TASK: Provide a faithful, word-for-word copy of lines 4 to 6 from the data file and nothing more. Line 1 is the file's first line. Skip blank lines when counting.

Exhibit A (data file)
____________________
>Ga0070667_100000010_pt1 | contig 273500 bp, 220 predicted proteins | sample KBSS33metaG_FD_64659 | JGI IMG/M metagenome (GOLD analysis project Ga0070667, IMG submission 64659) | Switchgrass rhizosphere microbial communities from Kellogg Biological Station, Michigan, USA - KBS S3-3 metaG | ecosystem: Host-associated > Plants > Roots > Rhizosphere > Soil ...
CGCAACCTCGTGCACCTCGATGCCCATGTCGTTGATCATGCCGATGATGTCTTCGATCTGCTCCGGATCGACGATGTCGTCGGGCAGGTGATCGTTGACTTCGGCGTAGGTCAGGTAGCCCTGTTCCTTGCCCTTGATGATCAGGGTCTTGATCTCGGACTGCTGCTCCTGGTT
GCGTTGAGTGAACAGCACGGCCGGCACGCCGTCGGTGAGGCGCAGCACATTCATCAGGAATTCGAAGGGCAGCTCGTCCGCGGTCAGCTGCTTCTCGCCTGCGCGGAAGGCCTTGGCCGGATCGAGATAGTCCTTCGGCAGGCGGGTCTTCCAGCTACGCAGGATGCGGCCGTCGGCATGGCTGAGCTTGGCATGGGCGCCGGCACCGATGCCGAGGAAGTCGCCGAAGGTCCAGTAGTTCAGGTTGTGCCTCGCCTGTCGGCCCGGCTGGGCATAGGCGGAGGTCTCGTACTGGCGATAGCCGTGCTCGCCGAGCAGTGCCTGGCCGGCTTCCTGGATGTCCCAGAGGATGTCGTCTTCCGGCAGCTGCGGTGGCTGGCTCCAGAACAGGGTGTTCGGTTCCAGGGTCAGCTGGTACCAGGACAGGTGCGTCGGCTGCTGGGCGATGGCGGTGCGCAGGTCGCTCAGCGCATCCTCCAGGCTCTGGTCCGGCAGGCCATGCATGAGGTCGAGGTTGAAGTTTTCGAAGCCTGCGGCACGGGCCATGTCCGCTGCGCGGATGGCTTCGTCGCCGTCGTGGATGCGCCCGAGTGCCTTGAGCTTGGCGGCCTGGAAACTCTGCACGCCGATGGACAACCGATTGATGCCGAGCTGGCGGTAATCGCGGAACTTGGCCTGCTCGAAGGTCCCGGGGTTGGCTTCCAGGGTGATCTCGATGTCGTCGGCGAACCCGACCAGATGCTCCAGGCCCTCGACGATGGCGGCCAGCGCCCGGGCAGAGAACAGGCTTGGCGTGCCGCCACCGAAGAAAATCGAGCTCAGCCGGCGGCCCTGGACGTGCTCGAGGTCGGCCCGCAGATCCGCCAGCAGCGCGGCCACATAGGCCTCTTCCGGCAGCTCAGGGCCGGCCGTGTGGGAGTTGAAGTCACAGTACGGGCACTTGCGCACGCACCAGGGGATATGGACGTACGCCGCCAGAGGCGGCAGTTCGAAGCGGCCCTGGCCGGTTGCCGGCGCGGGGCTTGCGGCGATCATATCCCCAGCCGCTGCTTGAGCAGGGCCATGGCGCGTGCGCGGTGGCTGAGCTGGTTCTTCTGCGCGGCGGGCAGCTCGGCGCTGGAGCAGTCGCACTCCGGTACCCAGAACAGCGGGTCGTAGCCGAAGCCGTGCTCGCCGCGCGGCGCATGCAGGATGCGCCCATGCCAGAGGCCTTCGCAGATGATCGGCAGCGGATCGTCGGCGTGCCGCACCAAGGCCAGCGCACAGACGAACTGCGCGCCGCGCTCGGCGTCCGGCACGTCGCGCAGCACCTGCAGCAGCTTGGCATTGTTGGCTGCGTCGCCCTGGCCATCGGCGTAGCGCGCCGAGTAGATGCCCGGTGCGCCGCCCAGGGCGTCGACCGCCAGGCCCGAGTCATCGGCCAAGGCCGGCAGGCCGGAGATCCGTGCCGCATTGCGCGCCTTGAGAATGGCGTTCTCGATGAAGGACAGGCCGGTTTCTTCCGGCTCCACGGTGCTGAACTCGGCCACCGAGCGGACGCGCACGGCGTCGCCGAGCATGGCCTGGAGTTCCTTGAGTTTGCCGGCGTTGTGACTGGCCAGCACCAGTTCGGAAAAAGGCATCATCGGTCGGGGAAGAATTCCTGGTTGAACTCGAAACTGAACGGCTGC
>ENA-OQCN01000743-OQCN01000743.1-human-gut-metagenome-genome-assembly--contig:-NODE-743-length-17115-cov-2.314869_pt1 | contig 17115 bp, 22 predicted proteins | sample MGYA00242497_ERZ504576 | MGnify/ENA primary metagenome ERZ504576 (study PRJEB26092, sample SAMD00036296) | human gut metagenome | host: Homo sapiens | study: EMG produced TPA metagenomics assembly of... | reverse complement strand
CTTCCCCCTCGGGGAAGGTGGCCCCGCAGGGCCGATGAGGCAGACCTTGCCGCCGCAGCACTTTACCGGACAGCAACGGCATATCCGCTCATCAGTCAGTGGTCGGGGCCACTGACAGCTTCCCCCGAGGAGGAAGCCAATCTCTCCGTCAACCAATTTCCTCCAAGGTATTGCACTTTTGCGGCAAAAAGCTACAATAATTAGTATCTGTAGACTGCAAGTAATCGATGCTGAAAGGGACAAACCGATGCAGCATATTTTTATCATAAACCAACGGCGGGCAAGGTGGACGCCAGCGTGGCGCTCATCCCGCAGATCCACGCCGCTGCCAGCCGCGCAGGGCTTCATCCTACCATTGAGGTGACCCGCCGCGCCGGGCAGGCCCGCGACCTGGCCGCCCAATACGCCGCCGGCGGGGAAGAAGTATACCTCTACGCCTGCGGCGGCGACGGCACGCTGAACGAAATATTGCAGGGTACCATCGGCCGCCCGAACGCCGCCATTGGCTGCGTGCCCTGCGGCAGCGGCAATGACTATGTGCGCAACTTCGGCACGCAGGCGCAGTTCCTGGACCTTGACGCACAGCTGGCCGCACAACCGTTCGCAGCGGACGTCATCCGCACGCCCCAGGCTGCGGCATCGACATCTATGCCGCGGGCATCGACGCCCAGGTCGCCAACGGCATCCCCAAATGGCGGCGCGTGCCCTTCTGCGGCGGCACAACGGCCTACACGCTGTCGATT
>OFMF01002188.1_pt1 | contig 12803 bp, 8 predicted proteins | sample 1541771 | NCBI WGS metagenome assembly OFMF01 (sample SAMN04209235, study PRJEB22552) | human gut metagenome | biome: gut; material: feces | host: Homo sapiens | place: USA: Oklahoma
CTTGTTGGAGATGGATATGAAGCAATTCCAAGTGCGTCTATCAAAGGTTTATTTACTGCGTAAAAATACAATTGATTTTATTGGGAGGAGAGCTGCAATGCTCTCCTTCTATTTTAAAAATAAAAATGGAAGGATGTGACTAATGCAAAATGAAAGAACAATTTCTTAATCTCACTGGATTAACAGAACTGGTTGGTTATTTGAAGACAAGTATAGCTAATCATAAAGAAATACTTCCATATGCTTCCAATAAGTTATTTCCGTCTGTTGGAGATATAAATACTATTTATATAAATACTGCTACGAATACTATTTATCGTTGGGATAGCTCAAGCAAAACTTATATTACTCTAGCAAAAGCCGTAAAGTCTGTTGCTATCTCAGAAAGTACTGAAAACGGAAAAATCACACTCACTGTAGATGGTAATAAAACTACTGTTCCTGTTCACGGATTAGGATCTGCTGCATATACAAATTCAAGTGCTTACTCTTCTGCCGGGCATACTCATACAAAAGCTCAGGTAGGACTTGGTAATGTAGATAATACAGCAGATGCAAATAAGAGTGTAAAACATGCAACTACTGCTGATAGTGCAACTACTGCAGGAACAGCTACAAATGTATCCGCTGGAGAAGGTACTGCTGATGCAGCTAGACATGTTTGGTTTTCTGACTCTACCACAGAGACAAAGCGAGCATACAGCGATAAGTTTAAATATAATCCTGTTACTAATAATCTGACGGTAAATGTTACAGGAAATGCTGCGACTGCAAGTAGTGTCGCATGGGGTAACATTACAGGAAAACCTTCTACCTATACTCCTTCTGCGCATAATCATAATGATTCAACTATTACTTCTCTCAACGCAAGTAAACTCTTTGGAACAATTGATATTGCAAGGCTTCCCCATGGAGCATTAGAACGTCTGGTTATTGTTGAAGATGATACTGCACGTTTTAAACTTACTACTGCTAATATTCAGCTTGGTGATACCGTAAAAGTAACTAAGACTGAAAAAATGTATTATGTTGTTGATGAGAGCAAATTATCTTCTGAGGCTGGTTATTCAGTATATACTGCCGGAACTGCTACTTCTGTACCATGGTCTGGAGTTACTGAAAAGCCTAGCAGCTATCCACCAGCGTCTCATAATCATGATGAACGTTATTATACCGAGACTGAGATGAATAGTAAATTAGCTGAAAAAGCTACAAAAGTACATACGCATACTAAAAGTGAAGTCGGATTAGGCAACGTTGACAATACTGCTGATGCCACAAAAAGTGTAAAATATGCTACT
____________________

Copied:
>ENA-OQCN01000743-OQCN01000743.1-human-gut-metagenome-genome-assembly--contig:-NODE-743-length-17115-cov-2.314869_pt1 | contig 17115 bp, 22 predicted proteins | sample MGYA00242497_ERZ504576 | MGnify/ENA primary metagenome ERZ504576 (study PRJEB26092, sample SAMD00036296) | human gut metagenome | host: Homo sapiens | study: EMG produced TPA metagenomics assembly of... | reverse complement strand
CTTCCCCCTCGGGGAAGGTGGCCCCGCAGGGCCGATGAGGCAGACCTTGCCGCCGCAGCACTTTACCGGACAGCAACGGCATATCCGCTCATCAGTCAGTGGTCGGGGCCACTGACAGCTTCCCCCGAGGAGGAAGCCAATCTCTCCGTCAACCAATTTCCTCCAAGGTATTGCACTTTTGCGGCAAAAAGCTACAATAATTAGTATCTGTAGACTGCAAGTAATCGATGCTGAAAGGGACAAACCGATGCAGCATATTTTTATCATAAACCAACGGCGGGCAAGGTGGACGCCAGCGTGGCGCTCATCCCGCAGATCCACGCCGCTGCCAGCCGCGCAGGGCTTCATCCTACCATTGAGGTGACCCGCCGCGCCGGGCAGGCCCGCGACCTGGCCGCCCAATACGCCGCCGGCGGGGAAGAAGTATACCTCTACGCCTGCGGCGGCGACGGCACGCTGAACGAAATATTGCAGGGTACCATCGGCCGCCCGAACGCCGCCATTGGCTGCGTGCCCTGCGGCAGCGGCAATGACTATGTGCGCAACTTCGGCACGCAGGCGCAGTTCCTGGACCTTGACGCACAGCTGGCCGCACAACCGTTCGCAGCGGACGTCATCCGCACGCCCCAGGCTGCGGCATCGACATCTATGCCGCGGGCATCGACGCCCAGGTCGCCAACGGCATCCCCAAATGGCGGCGCGTGCCCTTCTGCGGCGGCACAACGGCCTACACGCTGTCGATT
>OFMF01002188.1_pt1 | contig 12803 bp, 8 predicted proteins | sample 1541771 | NCBI WGS metagenome assembly OFMF01 (sample SAMN04209235, study PRJEB22552) | human gut metagenome | biome: gut; material: feces | host: Homo sapiens | place: USA: Oklahoma